Power View Multiples Visualizations

Have you ever wanted to create a series of identical charts in Excel – same X and Y axes, but different values? Multiples are the perfect way to accomplish this. They are small repeating charts that make it easier to compare many different values at the same time.

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You add the repeating value to the vertical or horizontal multiples box, and Power View creates a container with one chart for each value. For example, if you have a line chart with sales by month, you could add a country/region field to the multiples field and have one line chart for each country or region.

Vertical multiples expand across the available page width and then wrap down the page into the space available. If all multiples do not fit in the available space, you get a vertical scroll bar.

Horizontal multiples expand across the page. If all multiples do not fit on the page width, you get a horizontal scroll bar.

Multiples: A set of charts with the same axes

Create multiples

With a chart selected, drag a field to the Vertical Multiples or Horizontal Multiples box.

To set the number of multiples to display across and down, on the Layout tab:

In Power View in Excel, click Grid Height and Grid Width.

In Power View in SharePoint, click Grid.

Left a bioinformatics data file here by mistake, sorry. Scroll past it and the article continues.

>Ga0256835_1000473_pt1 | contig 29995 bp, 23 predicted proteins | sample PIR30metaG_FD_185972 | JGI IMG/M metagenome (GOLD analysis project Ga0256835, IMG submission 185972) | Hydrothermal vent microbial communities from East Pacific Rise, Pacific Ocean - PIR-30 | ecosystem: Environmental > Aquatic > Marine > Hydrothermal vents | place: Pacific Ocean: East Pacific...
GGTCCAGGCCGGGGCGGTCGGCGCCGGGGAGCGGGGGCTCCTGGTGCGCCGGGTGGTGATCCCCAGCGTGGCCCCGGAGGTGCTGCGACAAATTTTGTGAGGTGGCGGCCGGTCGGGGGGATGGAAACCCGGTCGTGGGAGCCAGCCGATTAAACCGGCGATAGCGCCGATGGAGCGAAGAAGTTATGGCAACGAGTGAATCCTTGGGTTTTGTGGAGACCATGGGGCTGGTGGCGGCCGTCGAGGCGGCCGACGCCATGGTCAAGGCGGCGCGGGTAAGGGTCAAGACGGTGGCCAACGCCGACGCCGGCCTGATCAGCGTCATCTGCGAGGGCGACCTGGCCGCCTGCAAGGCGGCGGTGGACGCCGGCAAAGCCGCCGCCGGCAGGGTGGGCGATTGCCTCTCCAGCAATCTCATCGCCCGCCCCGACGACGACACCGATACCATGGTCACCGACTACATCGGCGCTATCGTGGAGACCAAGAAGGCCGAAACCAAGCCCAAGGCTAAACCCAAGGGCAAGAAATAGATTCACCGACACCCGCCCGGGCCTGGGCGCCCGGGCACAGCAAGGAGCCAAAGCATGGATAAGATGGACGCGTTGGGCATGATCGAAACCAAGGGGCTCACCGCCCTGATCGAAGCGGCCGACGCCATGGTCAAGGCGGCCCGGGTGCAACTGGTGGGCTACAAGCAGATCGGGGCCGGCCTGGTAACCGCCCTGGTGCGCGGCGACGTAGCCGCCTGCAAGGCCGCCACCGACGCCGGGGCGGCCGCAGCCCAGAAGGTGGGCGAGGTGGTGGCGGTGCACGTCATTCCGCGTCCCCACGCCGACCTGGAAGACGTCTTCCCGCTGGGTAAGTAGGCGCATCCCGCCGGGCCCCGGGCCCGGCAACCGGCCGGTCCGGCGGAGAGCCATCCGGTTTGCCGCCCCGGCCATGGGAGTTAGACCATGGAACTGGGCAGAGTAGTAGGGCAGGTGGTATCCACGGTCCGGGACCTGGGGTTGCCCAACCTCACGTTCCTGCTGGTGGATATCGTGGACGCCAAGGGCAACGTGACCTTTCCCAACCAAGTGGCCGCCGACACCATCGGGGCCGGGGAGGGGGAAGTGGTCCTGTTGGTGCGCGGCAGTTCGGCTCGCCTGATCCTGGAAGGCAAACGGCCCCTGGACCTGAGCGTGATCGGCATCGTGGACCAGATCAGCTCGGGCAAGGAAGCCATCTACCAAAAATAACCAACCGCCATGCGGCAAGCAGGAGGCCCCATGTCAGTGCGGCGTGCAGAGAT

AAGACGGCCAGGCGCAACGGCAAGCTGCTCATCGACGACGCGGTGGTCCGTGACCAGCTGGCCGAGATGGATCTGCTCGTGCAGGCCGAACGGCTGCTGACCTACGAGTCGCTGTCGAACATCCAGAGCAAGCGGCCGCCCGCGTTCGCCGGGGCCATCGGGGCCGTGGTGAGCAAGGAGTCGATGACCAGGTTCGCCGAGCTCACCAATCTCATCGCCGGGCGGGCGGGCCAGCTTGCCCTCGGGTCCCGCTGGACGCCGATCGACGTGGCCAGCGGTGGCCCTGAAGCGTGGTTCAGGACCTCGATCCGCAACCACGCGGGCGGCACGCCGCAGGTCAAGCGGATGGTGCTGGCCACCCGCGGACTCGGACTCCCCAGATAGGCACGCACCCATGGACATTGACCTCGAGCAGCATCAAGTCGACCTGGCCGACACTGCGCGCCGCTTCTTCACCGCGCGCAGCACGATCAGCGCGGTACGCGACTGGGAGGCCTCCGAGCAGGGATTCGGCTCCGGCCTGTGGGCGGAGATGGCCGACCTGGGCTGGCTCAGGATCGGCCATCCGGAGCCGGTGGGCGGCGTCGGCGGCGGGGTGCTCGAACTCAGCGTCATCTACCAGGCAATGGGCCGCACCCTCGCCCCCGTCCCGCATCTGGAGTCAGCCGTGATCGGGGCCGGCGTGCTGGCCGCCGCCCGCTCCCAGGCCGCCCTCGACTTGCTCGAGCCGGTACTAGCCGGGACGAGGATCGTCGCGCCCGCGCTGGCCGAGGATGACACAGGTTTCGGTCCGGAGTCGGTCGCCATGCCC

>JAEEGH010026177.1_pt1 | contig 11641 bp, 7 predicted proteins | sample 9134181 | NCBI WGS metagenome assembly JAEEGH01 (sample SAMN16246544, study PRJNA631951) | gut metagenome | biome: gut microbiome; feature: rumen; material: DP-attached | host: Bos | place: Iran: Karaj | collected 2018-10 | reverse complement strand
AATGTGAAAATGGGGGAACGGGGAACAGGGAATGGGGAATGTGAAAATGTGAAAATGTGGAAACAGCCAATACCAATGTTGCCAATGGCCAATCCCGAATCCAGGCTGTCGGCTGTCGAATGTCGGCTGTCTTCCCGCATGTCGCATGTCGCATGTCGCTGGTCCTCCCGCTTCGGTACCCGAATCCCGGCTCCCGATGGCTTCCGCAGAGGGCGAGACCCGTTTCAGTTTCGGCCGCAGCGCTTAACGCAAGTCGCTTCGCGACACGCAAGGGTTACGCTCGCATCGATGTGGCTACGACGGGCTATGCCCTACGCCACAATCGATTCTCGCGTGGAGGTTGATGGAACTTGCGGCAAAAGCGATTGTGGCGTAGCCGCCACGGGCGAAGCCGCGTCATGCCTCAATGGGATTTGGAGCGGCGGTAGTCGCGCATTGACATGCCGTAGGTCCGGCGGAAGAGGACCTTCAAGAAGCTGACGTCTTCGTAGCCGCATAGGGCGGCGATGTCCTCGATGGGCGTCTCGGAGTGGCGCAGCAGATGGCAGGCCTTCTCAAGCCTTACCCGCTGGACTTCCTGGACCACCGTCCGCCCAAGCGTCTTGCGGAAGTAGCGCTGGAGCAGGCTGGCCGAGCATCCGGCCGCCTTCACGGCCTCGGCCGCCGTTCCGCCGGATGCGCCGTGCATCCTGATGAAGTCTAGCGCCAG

If you click the pop-out button on a set of multiples, you don’t see more multiples. Each multiple gets larger.

Power View Multiples

Small multiples - one bubble chart per month
Multiples showing a bubble chart for each month. Grid options set the number of charts across and down in the multiple visualization.

Synchronized axes in multiples

In multiples Power View automatically synchronizes the horizontal and vertical axes and the bubble size in bubble charts. All multiples have the same axis values. This makes it easier to compare the values in one multiple to another. However, if values in one multiple are much greater than in another, it can be harder to read the multiple with the smaller values.

See Also

Power View and Power Pivot videos

Power View: Explore, visualize, and present your data

Tutorial: PivotTable data analysis using a Data Model in Excel 2013

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